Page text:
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zshzftpsys



DESCRIPTION

       This  describes  the  set of shell functions supplied with
       the source  distribution  as  an  interface  to  the  zftp
       builtin  command,  allowing  you to perform FTP operations
       from  the  shell  command  line  or  within  functions  or
       scripts.   The  interface  is similar to a traditional FTP
       client (e.g. the ftp command itself, see ftp(1)),  but  as
       it is entirely done within the shell all the familiar com­
       pletion, editing and globbing features,  and  so  on,  are
       present,  and  macros  are particularly simple to write as
       they are just ordinary shell functions.

       The prerequisite is that the zftp command, as described in
       zshmodules(1)  ,  must  be available in the version of zsh
       installed at your site.  If the  shell  is  configured  to
       load  new  commands  at  run  time, it probably is: typing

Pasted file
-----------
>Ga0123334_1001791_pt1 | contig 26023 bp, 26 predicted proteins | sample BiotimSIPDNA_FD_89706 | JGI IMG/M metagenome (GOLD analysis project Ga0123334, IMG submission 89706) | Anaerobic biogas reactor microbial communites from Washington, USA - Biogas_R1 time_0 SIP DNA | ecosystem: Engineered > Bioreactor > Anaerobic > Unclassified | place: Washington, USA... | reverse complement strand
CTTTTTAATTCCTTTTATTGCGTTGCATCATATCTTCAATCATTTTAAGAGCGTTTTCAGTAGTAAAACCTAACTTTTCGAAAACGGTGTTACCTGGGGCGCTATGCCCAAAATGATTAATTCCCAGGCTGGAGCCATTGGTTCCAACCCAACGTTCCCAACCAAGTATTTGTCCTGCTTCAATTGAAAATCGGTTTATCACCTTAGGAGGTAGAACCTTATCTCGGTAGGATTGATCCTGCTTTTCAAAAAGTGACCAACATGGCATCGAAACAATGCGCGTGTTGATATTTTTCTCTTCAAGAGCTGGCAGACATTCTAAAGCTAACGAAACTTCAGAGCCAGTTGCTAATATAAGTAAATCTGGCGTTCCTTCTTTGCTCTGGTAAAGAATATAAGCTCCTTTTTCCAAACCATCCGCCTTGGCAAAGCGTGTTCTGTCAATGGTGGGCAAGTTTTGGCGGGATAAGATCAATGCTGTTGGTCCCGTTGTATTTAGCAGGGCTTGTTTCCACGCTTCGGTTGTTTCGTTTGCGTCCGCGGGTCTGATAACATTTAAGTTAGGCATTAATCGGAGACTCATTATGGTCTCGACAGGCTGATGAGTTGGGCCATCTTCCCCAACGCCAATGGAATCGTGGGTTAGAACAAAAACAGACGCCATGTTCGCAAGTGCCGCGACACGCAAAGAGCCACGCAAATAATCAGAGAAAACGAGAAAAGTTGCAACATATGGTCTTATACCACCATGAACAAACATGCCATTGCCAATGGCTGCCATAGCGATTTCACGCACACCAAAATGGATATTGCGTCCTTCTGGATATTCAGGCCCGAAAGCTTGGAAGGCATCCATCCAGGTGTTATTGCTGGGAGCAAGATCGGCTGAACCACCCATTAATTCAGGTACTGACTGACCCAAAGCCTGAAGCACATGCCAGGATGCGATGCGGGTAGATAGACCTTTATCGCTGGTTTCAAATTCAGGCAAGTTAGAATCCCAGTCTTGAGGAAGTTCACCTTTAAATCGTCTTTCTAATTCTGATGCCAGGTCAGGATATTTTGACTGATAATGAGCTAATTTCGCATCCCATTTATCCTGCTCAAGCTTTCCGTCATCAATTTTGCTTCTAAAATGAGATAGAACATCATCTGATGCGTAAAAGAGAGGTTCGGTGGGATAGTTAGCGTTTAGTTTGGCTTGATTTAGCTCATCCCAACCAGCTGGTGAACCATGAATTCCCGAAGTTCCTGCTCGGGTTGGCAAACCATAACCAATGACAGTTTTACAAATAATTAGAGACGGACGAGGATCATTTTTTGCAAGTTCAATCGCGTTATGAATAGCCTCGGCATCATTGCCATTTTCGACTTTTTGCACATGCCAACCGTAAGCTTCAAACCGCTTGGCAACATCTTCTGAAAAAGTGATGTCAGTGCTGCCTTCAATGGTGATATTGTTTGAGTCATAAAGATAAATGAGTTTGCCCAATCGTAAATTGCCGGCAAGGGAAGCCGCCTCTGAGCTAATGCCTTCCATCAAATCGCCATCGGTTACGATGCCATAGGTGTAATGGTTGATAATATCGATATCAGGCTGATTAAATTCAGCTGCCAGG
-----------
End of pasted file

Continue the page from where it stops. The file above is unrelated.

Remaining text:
`zmodload zsh/zftp' will make sure (if that runs silently,
       it  has  worked).  If this is not the case, it is possible
       zftp was linked into the shell anyway: to test this,  type
       `which  zftp'  and  if  zftp is available you will get the
       message `zftp: shell built-in command'.

       Commands given directly with zftp builtin  may  be  inter­
       spersed  between  the  functions  in  this suite; in a few
       cases, using zftp directly may cause some  of  the  status
       information  stored in shell parameters to become invalid.
       Note  in  particular  the  description  of  the  variables
       $ZFTP_TMOUT, $ZFTP_PREFS and $ZFTP_VERBOSE for zftp.


INSTALLATION

       You  should  make  sure  all  the functions from the Func­
       tions/Zftp directory of the source distribution are avail­
       able;  they all begin with the two letters `zf'.  They may
       already have been installed on your system; otherwise, you
       will  need  to  find  them  and  copy them.  The directory